Gear List

While my backpack is always changing, the stuff inside is pretty constant.  Here’s what you’ll find me carrying around with me almost all the time:

  • Canon R5 – This is my go-to camera for hybrid purposes. The video is fantastic, with full frame 4K as well as the ridiculous ability to slow things down with 60 and 120 fps video. I updated from the original R for the better dynamic range, better weather sealing, full frame 4K video, and nearly perfect still image quality. So now, when I go out with just one camera body on a hike and leave the heavy 5DSR and full kit at home, I can meet all my video and photography needs with just this body and a single lens.
  • Canon 5DSR – While more of my specialty camera body dedicated to landscape photography, with it’s unfiltered, 50.6 megapixel sensor, it tends to be the camera body I’ll grab when a scene is static and likely to be a final portfolio image. It takes more time to create a careful, deliberate composition for a clean final image, but the exceptional detail is more than worth it! I absolutely love this camera despite the limitations and extra work it demands.
  • Canon 11-24mm f/4L – Holy Wide field of view! I cannot believe how much more of the scene this heavy chunk is able to squeeze into the frame. I never thought I would need something wider than my 16-35mm, but I must admit that this lens will help drive some really unique images that really set apart my photography. There’s truly nothing else like it on the market, and my test shots show it is super, super sharp. I’m excited to get this guy out while on some trips soon! With how heavy it is though (about on par with my 85mm 1.4L IS), I doubt this will be used on really long backpacking hikes. I’m sure I’ll take it along most of the time.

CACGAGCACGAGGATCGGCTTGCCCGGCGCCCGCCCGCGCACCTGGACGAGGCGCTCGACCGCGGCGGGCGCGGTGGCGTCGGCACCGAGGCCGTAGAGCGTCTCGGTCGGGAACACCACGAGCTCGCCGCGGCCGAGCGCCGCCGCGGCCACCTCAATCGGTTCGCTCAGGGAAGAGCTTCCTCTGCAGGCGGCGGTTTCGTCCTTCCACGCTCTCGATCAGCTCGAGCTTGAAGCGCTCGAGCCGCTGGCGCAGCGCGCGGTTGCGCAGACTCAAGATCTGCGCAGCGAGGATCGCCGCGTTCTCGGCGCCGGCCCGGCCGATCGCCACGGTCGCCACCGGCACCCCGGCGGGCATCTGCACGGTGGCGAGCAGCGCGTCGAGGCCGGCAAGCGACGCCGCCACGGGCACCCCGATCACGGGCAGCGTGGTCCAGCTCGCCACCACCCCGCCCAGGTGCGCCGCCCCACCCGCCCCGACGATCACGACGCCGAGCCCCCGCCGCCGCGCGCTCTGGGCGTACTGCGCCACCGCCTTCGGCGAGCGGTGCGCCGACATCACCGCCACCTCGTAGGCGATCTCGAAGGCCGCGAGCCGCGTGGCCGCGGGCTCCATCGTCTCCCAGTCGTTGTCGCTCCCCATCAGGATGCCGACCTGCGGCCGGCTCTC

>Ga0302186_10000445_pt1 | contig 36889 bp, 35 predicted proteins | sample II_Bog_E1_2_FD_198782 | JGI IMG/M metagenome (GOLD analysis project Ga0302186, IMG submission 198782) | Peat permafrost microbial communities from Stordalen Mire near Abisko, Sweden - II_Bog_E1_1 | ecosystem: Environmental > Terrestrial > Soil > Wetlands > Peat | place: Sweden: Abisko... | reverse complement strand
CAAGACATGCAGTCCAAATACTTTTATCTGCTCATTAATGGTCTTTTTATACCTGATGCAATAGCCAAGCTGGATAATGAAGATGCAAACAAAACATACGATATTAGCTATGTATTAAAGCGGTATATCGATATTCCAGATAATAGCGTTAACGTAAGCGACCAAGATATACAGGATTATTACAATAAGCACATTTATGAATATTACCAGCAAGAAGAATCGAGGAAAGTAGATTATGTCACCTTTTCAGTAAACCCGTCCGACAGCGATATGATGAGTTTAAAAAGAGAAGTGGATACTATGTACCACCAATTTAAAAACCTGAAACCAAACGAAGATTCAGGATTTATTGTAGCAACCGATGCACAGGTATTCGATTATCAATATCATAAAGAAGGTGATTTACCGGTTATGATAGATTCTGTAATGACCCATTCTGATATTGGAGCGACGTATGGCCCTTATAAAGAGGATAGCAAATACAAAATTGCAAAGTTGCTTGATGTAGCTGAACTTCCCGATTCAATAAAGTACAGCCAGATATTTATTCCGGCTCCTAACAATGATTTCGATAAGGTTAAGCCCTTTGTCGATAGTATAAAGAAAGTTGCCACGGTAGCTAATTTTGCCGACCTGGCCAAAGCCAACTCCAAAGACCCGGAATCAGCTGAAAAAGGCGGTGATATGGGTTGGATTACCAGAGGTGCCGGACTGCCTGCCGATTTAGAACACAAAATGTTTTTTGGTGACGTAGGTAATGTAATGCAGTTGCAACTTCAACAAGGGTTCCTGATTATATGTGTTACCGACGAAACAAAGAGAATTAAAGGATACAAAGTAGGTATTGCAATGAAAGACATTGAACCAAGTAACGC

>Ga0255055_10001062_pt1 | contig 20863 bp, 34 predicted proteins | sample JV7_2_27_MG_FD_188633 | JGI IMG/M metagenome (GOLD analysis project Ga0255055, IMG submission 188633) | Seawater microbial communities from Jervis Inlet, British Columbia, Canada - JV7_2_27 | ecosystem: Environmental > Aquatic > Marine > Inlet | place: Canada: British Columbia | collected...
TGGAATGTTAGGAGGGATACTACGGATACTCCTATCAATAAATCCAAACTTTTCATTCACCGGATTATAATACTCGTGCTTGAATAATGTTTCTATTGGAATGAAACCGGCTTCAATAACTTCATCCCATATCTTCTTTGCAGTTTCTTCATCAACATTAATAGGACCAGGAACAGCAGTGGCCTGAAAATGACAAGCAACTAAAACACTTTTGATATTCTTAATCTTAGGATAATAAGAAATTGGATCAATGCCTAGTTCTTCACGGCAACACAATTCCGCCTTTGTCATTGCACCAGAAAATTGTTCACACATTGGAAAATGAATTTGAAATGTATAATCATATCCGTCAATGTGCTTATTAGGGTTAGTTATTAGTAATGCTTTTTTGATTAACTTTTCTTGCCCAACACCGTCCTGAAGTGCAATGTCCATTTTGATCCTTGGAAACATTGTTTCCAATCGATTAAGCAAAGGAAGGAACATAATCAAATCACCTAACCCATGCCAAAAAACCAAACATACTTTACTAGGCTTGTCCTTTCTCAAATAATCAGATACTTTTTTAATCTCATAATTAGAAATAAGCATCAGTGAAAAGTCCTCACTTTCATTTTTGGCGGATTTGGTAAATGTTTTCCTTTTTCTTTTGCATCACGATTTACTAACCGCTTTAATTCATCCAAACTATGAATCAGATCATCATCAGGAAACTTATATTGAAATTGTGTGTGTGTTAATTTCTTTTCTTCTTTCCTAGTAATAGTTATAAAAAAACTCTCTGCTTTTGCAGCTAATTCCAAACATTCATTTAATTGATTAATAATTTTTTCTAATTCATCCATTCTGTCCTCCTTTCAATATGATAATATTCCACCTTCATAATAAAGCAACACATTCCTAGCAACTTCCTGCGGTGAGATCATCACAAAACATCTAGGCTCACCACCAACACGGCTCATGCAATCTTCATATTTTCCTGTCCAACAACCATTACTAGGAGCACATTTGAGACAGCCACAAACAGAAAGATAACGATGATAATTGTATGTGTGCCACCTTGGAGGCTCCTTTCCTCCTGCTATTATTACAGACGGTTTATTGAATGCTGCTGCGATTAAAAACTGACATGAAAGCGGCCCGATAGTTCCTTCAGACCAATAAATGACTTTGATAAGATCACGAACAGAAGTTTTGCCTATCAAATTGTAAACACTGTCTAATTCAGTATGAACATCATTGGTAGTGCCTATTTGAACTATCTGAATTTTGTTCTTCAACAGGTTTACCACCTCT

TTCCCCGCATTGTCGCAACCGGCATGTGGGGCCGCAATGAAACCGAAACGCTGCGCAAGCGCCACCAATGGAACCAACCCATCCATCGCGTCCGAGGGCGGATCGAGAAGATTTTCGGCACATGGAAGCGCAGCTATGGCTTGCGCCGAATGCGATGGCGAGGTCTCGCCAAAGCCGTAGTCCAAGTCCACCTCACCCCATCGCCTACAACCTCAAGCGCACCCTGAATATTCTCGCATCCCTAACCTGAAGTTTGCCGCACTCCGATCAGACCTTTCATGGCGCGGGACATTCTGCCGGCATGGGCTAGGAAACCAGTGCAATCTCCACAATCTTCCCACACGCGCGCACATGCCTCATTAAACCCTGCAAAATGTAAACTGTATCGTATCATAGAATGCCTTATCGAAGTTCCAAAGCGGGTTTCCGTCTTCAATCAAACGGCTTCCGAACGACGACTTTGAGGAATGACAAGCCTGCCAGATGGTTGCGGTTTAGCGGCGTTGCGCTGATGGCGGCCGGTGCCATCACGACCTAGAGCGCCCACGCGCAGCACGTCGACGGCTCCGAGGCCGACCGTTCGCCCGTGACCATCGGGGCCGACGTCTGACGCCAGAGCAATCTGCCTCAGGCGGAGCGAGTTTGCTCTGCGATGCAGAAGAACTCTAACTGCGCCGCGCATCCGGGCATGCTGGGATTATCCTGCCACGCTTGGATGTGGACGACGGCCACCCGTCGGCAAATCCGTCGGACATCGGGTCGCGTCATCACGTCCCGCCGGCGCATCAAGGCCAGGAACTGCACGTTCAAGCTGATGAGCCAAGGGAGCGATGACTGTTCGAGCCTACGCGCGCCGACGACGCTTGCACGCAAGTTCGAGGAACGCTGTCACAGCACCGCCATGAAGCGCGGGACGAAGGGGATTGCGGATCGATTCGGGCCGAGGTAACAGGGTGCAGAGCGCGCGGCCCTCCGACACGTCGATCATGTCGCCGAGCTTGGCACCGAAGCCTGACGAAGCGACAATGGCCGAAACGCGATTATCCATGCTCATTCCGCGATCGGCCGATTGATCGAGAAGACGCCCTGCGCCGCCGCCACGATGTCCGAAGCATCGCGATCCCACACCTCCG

• Canon 16-35mm f/4L IS – An exceptionally sharp, lightweight wide angle lens. The IS is incredibly useful for blue hour photos and video work if hand holding, and the clarity can be even better than the workhorse 24-70mm 2.8L II. If keeping weight down is important on a long hike, I’ll pack just this and the 70-200mm f/4L II.
  • Canon 24-70mm f/2.8L II – The standard workhorse lens that I usually grab 70% of the time. It’s tough, remarkably sharp, and so versatile with the wide angle to short telephoto view. If I could only take one lens out for the day, this is likely to be my first choice.
  • Canon 35mm f/2 IS – A standard video work lens that I use on my Canon R5 for filming and also a great lightweight walkaround lens. The IS and focusing is a bit noisy so I do have to be careful when filming, but it is so lightweight and sharp that it more than makes up for this drawback. It’s also my top option for hiking when weight savings is paramount. If even my standard “two zoom” duo is too heavy, I’ll take just this lens on my Canon R5 with a water bottle for those long, grueling hikes.
  • Canon 35mm f/1.4L II – One of my favorite lenses for video work due to the exceptional clarity and low light ability with the huge aperture. It will be a top option for portrait work (more to come in 2021), when weather sealing is needed for video work, and for when image sharpness & detail capture paired with the 5DSR are the highest priorities.